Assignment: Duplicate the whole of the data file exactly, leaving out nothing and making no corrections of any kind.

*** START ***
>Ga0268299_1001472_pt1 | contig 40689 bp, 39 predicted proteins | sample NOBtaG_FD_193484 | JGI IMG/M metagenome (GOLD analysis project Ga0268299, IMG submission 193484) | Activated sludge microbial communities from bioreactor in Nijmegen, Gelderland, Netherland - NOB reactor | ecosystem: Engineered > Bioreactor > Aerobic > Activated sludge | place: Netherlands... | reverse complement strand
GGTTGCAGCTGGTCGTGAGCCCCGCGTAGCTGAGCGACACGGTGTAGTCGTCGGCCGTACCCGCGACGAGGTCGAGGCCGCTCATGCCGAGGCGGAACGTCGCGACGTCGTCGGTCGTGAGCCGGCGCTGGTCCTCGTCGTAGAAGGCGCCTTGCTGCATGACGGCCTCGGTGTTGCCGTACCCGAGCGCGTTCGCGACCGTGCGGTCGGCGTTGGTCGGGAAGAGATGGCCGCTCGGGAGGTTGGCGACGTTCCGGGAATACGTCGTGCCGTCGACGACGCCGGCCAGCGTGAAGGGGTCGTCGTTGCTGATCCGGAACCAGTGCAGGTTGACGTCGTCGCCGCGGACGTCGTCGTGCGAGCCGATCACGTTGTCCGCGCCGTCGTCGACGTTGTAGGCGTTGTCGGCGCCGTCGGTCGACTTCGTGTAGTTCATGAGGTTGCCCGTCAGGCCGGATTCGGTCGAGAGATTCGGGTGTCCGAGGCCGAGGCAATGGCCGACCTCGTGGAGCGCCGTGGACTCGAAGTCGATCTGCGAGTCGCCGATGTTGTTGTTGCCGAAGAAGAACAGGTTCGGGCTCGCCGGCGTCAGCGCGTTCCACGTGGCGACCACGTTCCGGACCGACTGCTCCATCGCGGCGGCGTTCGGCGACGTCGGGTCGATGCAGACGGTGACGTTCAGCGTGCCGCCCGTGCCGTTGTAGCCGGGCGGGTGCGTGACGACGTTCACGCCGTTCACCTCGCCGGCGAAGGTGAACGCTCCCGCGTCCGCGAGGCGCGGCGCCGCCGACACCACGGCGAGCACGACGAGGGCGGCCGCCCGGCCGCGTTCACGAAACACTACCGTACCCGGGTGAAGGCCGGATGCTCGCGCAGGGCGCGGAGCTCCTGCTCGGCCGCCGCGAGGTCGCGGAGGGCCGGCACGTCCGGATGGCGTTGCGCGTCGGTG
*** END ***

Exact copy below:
>Ga0268299_1001472_pt1 | contig 40689 bp, 39 predicted proteins | sample NOBtaG_FD_193484 | JGI IMG/M metagenome (GOLD analysis project Ga0268299, IMG submission 193484) | Activated sludge microbial communities from bioreactor in Nijmegen, Gelderland, Netherland - NOB reactor | ecosystem: Engineered > Bioreactor > Aerobic > Activated sludge | place: Netherlands... | reverse complement strand
GGTTGCAGCTGGTCGTGAGCCCCGCGTAGCTGAGCGACACGGTGTAGTCGTCGGCCGTACCCGCGACGAGGTCGAGGCCGCTCATGCCGAGGCGGAACGTCGCGACGTCGTCGGTCGTGAGCCGGCGCTGGTCCTCGTCGTAGAAGGCGCCTTGCTGCATGACGGCCTCGGTGTTGCCGTACCCGAGCGCGTTCGCGACCGTGCGGTCGGCGTTGGTCGGGAAGAGATGGCCGCTCGGGAGGTTGGCGACGTTCCGGGAATACGTCGTGCCGTCGACGACGCCGGCCAGCGTGAAGGGGTCGTCGTTGCTGATCCGGAACCAGTGCAGGTTGACGTCGTCGCCGCGGACGTCGTCGTGCGAGCCGATCACGTTGTCCGCGCCGTCGTCGACGTTGTAGGCGTTGTCGGCGCCGTCGGTCGACTTCGTGTAGTTCATGAGGTTGCCCGTCAGGCCGGATTCGGTCGAGAGATTCGGGTGTCCGAGGCCGAGGCAATGGCCGACCTCGTGGAGCGCCGTGGACTCGAAGTCGATCTGCGAGTCGCCGATGTTGTTGTTGCCGAAGAAGAACAGGTTCGGGCTCGCCGGCGTCAGCGCGTTCCACGTGGCGACCACGTTCCGGACCGACTGCTCCATCGCGGCGGCGTTCGGCGACGTCGGGTCGATGCAGACGGTGACGTTCAGCGTGCCGCCCGTGCCGTTGTAGCCGGGCGGGTGCGTGACGACGTTCACGCCGTTCACCTCGCCGGCGAAGGTGAACGCTCCCGCGTCCGCGAGGCGCGGCGCCGCCGACACCACGGCGAGCACGACGAGGGCGGCCGCCCGGCCGCGTTCACGAAACACTACCGTACCCGGGTGAAGGCCGGATGCTCGCGCAGGGCGCGGAGCTCCTGCTCGGCCGCCGCGAGGTCGCGGAGGGCCGGCACGTCCGGATGGCGTTGCGCGTCGGTG